But back to the matter at hand. I returned to the house to find Jackson had already gotten himself dressed for school (and Noah had already built himself a pretty impressive train track loop). This has been happening now for a few months, and it’s a great change–the getting dressed on his own bit. But there in the middle of the kitchen floor lay his red dinosaur underpants. I asked him to pick them up. It seemed like he didn’t hear. So I said it again, asking him to bring them to the hamper. No response. I asked again. Nothing. I kind of shoed them over in his general direction. “Come on Jackson, just bring them back.” No response. “Jackson, do you hear me?” Apparently not. “Can you please take those to the hamper?” I was still calm, still saying please even, but there was definitely something building in my tone, no doubt. Well, he assumed a classic sort of James Dean “I could give a shit about you” recline.
And so I got angry. Yes, like framing a shot, which can cut out the power line from the frame, this blog tends to focus on the sweet side of the father-son bond. And man, can it be sweet. But it isn’t always so. Yes, it does sometimes descend. I yelled. I sent him to his room. I took away his bike. I delivered his bowl of cream of wheat to his bedroom floor. I closed the door behind me hard (though the effect was less than dramatic due to a weird stuffed animal in the shape of a sloth(?) that blocked the door.
It was only about 7:20. Not half an hour ago, he and I were celebrating the colors of the rising sun. Not 12 hours before that, he was on my lap in a little art house movie theater, and we were in hysterics as Charlie Chaplin found himself locked in a cage with a lion. And yet, there we were, a closed door between us, his new bike confiscated, and my dander (an under-used word for sure) way way up.
And it’s tough to come back from that. For both of us. He had to go to school. Blood vessels still showing through beside his eyes from crying, he had to navigate the world of kindergarten, trying to learn to read, trying to make friends. And I had to start my day, to salvage my fading hopes of working on my new book, of maybe even writing a new song. Ultimately, he did come out and apologized. And ultimately, as I was pushing him through the school gate, straightening the collar of his shirt, brushing his hair out of his face, I pulled him close and told him how much I love him, of how proud I am of him, even, despite it all.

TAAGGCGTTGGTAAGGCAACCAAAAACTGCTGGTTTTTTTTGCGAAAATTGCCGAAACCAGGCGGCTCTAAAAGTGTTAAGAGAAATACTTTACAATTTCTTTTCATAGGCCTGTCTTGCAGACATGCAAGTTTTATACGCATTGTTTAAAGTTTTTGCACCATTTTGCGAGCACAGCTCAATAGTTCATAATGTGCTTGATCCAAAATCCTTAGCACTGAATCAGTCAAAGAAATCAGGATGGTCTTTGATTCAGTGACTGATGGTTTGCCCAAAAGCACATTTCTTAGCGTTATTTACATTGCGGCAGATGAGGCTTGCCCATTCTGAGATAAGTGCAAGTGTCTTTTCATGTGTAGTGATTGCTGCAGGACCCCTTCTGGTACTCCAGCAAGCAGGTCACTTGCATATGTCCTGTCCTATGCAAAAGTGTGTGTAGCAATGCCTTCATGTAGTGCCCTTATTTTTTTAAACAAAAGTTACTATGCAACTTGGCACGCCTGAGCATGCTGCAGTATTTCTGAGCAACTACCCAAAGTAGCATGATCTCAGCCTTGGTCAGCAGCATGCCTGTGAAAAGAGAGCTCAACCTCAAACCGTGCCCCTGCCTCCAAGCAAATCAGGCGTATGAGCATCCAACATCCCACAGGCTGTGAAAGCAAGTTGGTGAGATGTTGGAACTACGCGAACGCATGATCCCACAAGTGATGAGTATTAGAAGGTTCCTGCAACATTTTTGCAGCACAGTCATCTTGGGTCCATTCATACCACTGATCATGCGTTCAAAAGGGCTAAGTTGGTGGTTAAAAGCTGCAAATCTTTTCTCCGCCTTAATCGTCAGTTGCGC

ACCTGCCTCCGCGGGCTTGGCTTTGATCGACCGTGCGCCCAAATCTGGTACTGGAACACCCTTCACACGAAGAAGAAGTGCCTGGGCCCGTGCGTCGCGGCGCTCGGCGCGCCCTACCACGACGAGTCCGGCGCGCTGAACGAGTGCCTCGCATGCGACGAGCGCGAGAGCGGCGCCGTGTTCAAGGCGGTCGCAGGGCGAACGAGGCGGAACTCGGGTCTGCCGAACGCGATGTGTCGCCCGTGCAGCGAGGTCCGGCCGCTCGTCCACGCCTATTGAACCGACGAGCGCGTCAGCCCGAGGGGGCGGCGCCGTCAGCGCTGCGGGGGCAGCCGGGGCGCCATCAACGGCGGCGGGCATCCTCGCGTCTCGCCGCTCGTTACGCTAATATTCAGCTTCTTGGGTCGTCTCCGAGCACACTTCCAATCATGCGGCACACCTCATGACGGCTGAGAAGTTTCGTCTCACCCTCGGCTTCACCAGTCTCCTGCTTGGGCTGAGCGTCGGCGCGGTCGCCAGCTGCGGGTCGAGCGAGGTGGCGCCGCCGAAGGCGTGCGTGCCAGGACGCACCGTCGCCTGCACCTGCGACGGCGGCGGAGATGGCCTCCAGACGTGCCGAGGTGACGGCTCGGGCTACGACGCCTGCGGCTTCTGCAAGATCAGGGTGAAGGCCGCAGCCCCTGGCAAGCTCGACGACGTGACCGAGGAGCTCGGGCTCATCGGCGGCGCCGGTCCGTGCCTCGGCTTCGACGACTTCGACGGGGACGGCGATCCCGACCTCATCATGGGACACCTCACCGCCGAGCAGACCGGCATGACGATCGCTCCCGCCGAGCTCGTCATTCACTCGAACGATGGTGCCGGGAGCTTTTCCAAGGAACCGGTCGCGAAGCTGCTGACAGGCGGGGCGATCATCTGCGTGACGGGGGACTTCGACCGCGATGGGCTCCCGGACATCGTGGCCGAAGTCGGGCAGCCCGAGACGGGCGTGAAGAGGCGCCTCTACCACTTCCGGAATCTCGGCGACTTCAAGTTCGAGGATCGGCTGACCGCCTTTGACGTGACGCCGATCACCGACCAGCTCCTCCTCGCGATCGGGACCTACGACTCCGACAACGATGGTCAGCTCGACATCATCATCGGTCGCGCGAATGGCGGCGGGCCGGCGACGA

And I am. I love the hell out of that boy. I believe in his brain, in his creativity, in his imagination. But I worry about his lack of respect, for the absence of any trace of fear of authority, for his lack of sensitivity even. And my mom will remind me that he’s only 6. And I know that. But I think there’s a measure of that that most of us were born with, and I don’t know that he possesses. His is a unique and powerful potion of traits. And most of the time it’s brilliant and beautiful. But sometimes it’s cold and cruel. Much like the sky, I suppose. Which, on many days is full of hope. But on other days, like on the day pictured up top, can on occasion appear to be scowling down at you. Like the eyes of Zeus (or some evil elephant?), there to mock your hopes, your plans, your ambitions, there to remind you that the world is very big and you are oh so very small.